After learning so much from a few producers and funders, it was time to hear from another Director. Kat’s project, Burgundy Jazz, (funded largely by the Canada Media Fund, where our last guest came from) is a convergent media documentary focusing on the small community of black jazz musicians from Montreal’s Little Burgundy neighbourhood.
The web-based, interactive doc preserves a “cinematic” quality through video capsules that can be watched in a linear or non-linear fashion. Extensive archival material is presented to the viewer through a dynamic interface that encourages meandering. The project even includes an interactive audio tour for iPhone, so that you can walk around the Little Burgundy neighborhood and hear about how many of the jazz clubs that were so important in the Golden Age of Jazz have since become parking lots… But through this app, their ghost-sounds live on.
As we were coming to a close with our own projects, it was helpful to hear about some of the challenges that are always associated with this kind of multi-platform work: certain things that everyone must manage include coordinating remote team members efficiently, developing media partnerships and creating a blueprint of your target audience.
Kat’s advice on our work-in-progress was very helpful. Next week, we should have some results to show for it!
Wow. Catalina’s presentation on the the impact of new technology on audiovisual media was totally fascinating. As the Director of Industry and Market Trends at the Canada Media Fund, she was able to shed light on many of the issues we think about every day as consumers of media, and provided a lot of behind-the-scenes insight that will be useful to those entering the field of television production.
Catalina contextualized the CMF’s 2014 Trend Report for us in her talk.
We were able to discuss things like: innovation problems with devices; content piracy and rights management; the demand for “tv-like” media on the web; convergent media; “transmedia” and the impact of video on various platforms; what adjustments the “digital economy” is requiring of producers, and much more.
Since we didn’t take a photo of Catalina, this princess will have to serve as an avatar:
Our next guest, Head of Interactive at the NFB and co-author of this Digital Storytelling Manifesto, really encouraged us to “think outside of the browser” and “off the desk” in our interactive media design. One interactive design tip that Hugues brought up was the value of “learning to play while you play” instead of reading instructions first–that it’s ideal to make the technology that transparent for users.
Hugues shared with us some amazing examples of projects that exist both online and offline:
Barcode: in this one you scan or search for objects to view short films about them.
Bla Bla: a great interactive animation by Vincent Morisset (who visited our department last year) about the nature of communication, also installed in a more physical form at St Laurent metro station in Montreal.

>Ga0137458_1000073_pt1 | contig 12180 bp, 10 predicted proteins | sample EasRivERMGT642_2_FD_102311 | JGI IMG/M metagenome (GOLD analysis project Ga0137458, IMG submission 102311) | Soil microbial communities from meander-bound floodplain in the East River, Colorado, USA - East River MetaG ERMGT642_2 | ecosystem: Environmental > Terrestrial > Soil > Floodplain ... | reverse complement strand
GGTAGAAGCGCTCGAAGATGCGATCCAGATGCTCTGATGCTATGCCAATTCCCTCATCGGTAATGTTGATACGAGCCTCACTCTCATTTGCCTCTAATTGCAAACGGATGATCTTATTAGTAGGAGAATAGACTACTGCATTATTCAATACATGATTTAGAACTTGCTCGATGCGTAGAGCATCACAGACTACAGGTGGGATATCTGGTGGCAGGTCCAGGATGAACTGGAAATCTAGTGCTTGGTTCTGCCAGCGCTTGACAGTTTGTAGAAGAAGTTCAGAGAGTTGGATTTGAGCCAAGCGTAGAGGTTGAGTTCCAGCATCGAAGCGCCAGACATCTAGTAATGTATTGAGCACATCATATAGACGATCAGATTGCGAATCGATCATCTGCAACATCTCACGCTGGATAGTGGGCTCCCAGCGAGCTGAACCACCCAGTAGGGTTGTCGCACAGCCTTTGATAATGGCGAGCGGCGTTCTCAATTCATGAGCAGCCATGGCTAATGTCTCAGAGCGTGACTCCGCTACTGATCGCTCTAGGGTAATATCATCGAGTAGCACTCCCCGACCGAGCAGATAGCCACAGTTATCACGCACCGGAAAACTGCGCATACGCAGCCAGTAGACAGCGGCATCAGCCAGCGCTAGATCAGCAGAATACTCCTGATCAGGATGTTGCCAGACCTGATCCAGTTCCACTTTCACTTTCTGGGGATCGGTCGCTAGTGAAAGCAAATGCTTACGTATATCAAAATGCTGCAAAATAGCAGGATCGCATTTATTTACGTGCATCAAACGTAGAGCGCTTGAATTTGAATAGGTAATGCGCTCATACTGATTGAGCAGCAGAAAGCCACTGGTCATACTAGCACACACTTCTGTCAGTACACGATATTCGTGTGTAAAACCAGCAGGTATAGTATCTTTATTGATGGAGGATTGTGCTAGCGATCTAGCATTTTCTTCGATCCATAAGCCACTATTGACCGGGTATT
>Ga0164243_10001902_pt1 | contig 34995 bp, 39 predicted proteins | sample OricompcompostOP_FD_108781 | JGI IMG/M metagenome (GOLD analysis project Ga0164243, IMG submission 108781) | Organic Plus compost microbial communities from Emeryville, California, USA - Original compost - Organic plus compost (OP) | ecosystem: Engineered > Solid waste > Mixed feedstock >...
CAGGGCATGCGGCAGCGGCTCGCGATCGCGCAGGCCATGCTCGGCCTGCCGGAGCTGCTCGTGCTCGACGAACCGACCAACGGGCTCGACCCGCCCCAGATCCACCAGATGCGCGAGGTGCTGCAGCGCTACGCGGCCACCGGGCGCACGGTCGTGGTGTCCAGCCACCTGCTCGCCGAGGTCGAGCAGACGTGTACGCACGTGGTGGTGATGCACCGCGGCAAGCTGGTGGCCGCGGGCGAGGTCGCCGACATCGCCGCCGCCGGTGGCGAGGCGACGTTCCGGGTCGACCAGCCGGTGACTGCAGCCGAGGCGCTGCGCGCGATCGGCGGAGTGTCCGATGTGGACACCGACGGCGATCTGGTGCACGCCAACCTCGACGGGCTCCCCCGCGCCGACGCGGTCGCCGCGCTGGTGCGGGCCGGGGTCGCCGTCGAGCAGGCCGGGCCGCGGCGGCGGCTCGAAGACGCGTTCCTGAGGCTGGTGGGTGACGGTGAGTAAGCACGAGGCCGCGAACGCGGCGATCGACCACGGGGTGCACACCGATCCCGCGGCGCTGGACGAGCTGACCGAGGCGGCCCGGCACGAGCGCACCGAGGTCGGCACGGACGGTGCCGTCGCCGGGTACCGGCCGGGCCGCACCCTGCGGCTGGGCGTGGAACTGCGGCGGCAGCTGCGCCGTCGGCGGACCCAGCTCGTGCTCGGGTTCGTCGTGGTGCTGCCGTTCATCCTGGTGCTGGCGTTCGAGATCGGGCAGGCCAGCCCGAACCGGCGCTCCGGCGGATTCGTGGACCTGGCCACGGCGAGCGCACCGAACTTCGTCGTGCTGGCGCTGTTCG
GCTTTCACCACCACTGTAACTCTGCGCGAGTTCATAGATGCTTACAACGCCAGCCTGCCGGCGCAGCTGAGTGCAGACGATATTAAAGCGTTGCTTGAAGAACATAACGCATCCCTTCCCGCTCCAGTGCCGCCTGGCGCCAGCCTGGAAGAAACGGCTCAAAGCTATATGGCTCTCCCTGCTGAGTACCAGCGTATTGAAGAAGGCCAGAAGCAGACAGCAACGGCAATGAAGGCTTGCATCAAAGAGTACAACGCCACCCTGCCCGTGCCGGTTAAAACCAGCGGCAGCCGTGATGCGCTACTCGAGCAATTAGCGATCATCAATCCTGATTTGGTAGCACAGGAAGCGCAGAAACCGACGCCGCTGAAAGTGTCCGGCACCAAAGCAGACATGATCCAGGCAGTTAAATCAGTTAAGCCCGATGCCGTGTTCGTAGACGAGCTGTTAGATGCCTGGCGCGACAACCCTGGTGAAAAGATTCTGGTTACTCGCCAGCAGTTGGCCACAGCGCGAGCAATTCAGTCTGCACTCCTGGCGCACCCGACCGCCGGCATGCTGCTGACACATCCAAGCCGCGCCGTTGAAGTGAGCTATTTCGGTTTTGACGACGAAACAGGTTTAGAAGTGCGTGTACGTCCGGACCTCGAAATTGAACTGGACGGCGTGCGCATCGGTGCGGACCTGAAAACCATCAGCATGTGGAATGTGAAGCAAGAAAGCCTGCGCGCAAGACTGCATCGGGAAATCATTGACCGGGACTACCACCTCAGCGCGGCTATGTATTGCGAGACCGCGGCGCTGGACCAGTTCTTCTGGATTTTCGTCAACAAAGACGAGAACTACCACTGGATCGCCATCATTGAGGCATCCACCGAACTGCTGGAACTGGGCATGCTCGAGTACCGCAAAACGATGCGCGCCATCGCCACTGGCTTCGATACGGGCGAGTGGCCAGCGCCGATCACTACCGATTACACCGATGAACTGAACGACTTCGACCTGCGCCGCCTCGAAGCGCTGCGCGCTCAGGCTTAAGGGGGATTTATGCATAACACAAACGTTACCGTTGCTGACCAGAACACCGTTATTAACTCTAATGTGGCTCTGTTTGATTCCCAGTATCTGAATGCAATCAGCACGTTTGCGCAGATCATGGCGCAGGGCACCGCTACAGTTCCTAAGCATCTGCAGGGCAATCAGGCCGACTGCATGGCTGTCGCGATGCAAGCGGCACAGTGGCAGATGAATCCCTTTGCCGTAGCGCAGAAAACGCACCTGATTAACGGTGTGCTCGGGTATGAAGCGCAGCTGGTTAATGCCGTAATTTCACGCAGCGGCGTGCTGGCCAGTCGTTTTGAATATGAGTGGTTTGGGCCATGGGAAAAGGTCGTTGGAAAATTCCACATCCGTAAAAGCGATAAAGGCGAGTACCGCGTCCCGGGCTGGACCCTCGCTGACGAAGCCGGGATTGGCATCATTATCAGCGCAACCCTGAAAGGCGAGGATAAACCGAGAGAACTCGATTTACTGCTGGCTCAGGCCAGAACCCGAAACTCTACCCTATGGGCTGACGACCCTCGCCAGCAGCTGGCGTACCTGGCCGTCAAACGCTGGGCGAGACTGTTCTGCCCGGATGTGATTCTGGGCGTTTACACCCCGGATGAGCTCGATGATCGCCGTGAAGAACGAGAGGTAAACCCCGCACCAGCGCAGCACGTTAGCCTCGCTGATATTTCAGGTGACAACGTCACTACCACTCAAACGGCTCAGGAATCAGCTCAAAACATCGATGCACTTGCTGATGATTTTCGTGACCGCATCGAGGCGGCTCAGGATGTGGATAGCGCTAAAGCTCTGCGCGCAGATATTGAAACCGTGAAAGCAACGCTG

Journal d’une insomnie collective: this project brings together insomniacs across the world and gives them something to do while up all night.
Lastly, the interactive public installation Megaphone is a collaboration with Moment Factory that gives a voice and a speaking platform to the public.
Interestingly, Hugues’ goal is to have one out of every ten projects that the Interactive department produces take a form that does not yet exist. That is the true spirit of Intermedia production!
And of course, here is a classic group photo we took with our guest:
Our class had the extreme privilege of having the director of the documentary/video game Fort McMoney come to our class to present insights about the process of producing such an elaborate project.
The idea for the project was loosely inspired by Sim City–it focuses on re-creating Fort McMurray as a virtual town in which players are responsible for the fate of the town, whose main resource is oil. The game generates debate around economic development and environmental issues by allowing players to vote on referendums that change the town dramatically. Rather than computer-generated imagery, the highly navigable town is depicted photographically: a result of over 60 days of shooting on location. Below is a printout of one possible trajectory for a player: a story map showing the video game logic and the structure of the narrative. It stretches the whole classroom, too big for the photo!
We were able to ask questions about the production logistics, funding and conceptual inspiration for the project. Some references we came away with include the film Lady in the Lake by Robert Montgomery (first film shot entirely in subjective-camera) and the early choose-your-own-adventure video game Zork 1.
The real takeaway was that when doing a project at this scale, collaboration is necessary, and so is curiosity.
The project was produced by NFB Interactive, and we were soon to hear from the head of that program.
To kick off our Digital Storytelling project, Documentary Producer Kat Baulu came to visit our class. She explained the mandate of the National Film Board of Canada , their interest in representing underrepresented voices and supporting auteur, point-of-view, and experimental projects.
Kat’s roster of documentary projects includes RIP: A Remix Manifesto and the recent NFB/Eyesteel film co-production, The Fruit Hunters, among many others.
Kat is our main contact at the Film Board, and helped line up a GREAT speaker series to keep us inspired and reflecting on process and meaning throughout the Digital Storytelling project. More on that to come…